A group of women took part in a celebratory bike ride to mark the centenary of the female vote.

Cycling for 15 miles around Harrow, they visited a number of places connected to the struggle for women to be heard in politics.

The riders, including Harrow councillors Sue Anderson and Janet Mote, wore green, white and purple in honour of the suffragettes who paved the way in advancing women’s rights.

Veronica Chamberlain, volunteer leader at the ride organisers Breeze Champion, said: “It was a very special day for all women in this country, and in particular for women who give their lives to public service.

“It seemed fitting to celebrate with a bike ride as bikes were a symbol of women's freedom and important for our struggle to gain the vote.”

February 6 marked 100 years since women over 30 who were householders – numbering around 6 million – were given permission to vote. It was not until 1928 that all women over 21 could have their say.

The cyclists visited a number of significant places on their route, including the former home of suffragette Catherine Marshall in Harrow-on-the-Hill.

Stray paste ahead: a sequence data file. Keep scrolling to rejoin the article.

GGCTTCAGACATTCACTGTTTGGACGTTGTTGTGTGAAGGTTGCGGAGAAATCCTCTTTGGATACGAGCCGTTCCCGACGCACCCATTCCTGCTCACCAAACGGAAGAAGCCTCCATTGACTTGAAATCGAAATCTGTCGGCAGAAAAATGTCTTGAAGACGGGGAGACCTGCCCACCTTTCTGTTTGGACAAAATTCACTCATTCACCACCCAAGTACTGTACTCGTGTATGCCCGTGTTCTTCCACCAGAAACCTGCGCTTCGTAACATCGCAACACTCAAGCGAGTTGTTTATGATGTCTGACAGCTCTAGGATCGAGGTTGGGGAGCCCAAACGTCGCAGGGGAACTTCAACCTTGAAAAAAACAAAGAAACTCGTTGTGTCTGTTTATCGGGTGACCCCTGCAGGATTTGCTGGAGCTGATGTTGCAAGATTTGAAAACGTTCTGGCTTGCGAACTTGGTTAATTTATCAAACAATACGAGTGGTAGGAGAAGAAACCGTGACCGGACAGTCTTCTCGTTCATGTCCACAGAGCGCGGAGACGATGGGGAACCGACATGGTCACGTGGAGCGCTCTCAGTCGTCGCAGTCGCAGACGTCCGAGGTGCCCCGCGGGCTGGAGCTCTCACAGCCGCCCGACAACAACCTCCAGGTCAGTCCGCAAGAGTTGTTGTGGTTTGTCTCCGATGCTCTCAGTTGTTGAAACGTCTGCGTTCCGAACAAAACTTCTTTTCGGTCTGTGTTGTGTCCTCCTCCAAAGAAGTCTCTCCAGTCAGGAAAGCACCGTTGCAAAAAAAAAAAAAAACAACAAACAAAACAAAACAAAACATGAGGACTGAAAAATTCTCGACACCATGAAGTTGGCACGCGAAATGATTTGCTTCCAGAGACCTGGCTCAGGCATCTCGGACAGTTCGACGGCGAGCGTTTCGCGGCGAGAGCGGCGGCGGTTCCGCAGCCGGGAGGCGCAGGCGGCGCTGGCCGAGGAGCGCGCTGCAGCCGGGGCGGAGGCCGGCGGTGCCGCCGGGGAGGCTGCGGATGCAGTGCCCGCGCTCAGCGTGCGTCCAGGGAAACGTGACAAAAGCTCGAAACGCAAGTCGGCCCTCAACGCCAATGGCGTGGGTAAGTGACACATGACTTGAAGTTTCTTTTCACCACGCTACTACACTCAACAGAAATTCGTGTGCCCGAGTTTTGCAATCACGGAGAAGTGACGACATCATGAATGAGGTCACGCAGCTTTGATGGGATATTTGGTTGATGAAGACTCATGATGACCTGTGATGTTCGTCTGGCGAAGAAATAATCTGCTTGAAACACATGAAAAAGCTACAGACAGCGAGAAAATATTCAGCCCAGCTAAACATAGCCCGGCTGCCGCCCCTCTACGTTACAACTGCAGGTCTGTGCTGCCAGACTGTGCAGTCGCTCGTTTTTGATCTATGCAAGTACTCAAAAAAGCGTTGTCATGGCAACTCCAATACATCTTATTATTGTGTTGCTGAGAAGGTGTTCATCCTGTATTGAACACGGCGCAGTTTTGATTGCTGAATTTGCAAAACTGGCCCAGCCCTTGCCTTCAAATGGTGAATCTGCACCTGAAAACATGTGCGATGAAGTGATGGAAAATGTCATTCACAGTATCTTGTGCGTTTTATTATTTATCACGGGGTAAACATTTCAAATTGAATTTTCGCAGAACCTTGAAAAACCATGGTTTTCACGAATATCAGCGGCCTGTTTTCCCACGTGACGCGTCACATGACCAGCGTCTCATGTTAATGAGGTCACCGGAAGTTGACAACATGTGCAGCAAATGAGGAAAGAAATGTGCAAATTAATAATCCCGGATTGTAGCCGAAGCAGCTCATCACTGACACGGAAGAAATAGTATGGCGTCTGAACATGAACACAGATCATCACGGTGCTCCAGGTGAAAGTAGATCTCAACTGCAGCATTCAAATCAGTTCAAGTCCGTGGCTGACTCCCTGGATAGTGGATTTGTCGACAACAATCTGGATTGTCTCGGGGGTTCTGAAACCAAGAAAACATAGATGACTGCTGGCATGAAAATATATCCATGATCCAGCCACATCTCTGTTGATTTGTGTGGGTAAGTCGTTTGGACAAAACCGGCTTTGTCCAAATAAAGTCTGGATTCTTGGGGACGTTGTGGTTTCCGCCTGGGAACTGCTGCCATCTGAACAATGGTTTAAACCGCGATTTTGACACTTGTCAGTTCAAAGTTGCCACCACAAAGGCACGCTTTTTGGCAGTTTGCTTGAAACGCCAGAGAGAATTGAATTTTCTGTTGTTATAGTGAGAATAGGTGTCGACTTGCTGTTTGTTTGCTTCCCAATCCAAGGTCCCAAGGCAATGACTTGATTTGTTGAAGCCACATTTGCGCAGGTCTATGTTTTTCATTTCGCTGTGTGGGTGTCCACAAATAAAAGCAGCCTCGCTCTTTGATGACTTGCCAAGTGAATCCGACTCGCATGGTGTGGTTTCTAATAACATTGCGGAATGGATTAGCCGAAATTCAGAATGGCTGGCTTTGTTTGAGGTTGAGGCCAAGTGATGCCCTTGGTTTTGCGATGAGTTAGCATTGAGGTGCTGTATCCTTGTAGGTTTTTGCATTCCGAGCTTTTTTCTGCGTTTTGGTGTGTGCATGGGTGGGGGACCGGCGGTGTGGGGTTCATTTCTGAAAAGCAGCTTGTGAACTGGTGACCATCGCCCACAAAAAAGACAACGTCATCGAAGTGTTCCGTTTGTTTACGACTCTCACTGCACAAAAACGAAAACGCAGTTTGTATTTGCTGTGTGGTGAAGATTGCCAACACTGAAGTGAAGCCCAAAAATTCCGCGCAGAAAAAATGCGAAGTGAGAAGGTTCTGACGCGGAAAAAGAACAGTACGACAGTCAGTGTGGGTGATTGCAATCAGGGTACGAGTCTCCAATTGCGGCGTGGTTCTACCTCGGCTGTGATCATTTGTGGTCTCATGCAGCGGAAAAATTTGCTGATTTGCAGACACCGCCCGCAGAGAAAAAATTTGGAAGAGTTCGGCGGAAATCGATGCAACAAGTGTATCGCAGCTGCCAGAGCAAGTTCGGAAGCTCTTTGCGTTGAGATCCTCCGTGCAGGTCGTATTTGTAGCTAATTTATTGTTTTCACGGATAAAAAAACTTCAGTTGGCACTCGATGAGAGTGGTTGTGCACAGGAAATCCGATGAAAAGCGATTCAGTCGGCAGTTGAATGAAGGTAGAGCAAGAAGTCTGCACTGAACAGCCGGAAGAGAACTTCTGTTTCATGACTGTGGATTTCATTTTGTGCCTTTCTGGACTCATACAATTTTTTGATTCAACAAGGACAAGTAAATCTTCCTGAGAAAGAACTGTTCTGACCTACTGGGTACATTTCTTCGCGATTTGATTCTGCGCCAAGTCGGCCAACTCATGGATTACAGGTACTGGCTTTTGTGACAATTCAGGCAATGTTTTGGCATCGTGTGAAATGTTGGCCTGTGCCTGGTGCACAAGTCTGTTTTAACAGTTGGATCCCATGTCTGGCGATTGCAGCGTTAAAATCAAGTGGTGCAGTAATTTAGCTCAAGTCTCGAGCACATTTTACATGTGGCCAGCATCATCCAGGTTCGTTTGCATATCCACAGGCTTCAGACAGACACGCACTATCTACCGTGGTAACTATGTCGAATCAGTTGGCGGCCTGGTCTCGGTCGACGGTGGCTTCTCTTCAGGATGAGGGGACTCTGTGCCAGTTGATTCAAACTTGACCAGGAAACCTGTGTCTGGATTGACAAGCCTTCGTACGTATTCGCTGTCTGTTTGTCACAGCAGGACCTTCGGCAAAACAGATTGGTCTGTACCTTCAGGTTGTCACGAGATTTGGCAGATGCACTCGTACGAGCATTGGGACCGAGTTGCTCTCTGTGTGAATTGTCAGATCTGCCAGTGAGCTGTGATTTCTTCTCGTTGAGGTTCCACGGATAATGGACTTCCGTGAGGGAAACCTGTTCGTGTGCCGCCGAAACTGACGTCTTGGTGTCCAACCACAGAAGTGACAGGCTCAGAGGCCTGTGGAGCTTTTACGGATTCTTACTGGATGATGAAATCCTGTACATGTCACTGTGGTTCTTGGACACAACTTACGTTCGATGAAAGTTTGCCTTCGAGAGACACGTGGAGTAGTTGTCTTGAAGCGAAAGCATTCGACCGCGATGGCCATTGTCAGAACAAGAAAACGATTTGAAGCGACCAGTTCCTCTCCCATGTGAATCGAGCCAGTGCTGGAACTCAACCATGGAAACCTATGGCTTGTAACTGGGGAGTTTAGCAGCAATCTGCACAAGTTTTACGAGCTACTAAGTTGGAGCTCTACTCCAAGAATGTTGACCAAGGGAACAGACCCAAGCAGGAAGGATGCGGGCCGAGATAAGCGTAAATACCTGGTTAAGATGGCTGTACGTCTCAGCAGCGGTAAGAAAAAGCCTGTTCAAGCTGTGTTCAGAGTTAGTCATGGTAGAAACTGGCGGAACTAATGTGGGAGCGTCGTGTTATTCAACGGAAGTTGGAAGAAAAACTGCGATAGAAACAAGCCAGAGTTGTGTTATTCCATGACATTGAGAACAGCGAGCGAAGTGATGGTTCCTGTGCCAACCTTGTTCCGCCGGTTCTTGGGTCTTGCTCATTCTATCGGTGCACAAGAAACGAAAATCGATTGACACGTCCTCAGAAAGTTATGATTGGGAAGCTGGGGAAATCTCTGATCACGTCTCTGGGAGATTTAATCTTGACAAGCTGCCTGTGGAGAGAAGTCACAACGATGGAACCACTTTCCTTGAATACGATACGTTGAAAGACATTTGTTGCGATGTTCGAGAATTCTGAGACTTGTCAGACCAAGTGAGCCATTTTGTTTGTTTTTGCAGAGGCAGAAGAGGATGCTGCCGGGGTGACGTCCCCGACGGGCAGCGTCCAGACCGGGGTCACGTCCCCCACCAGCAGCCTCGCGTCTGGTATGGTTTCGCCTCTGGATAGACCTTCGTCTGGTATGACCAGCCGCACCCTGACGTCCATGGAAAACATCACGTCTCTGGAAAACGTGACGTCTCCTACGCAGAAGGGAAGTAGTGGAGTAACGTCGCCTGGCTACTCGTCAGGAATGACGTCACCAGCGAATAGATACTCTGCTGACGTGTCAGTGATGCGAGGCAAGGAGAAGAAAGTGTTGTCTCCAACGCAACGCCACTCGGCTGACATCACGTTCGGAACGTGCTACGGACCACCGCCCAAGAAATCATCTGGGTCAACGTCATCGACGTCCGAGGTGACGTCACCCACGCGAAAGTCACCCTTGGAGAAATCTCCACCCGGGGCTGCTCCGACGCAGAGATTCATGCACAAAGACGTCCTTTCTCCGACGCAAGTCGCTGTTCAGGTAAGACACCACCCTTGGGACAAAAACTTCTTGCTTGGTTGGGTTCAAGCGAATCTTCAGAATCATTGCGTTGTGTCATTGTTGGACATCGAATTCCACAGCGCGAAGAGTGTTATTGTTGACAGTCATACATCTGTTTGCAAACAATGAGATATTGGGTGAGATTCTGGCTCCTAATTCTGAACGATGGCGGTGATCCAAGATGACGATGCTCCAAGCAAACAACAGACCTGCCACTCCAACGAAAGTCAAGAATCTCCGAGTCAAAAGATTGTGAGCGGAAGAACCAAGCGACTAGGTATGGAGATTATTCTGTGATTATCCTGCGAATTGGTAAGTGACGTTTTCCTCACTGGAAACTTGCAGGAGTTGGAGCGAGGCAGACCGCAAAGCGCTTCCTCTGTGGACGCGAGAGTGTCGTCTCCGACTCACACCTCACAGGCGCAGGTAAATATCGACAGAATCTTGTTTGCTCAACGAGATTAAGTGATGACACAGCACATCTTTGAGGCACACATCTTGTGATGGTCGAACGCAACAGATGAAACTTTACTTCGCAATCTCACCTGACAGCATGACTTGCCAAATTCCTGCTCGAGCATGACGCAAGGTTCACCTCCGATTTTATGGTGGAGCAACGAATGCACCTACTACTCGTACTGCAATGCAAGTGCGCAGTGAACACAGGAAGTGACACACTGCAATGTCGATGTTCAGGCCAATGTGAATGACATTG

She founded the Women’s Liberal Association in Harrow, was a vital activist in the National Union of Women’s Suffrage Societies and was a founding member of the British branch of the Women’s International League for Peace and Freedom.

They also travelled to various schools with famous alumni, including Harrow College, formerly Harrow County Grammar School for Girls, where Diane Abbott, the first black female MP, studied.

Ms Anderson explained that she hopes to see similar initiatives carried out in the future to help recognise the sacrifices and achievements of women in the UK.

She said: “This was a wonderful way to mark the centenary of the female vote – women riding together to mark the start of our fight for equality and remember those strong Harrow women who trod the path we all endeavour to follow.

“Without them none of us would be able to serve the community as we do today.

“Another political activist worth remembering is Annie Besant; famous for the matchgirls’ Strike.

“And there must be others – it would be great to have another ride soon to put some more detail on the ‘Women of Harrow’ map.”

Her words were echoed by Ms Mote who said she was “delighted” to take part in the ride.

She noted that, as a councillor, she was grateful to the women who had enabled her and her colleagues to have a place in politics.

Breeze Bike Rides for Women, run by British Cycling, hopes to get more women on their bikes after discovering that only one woman for every three men regularly cycles.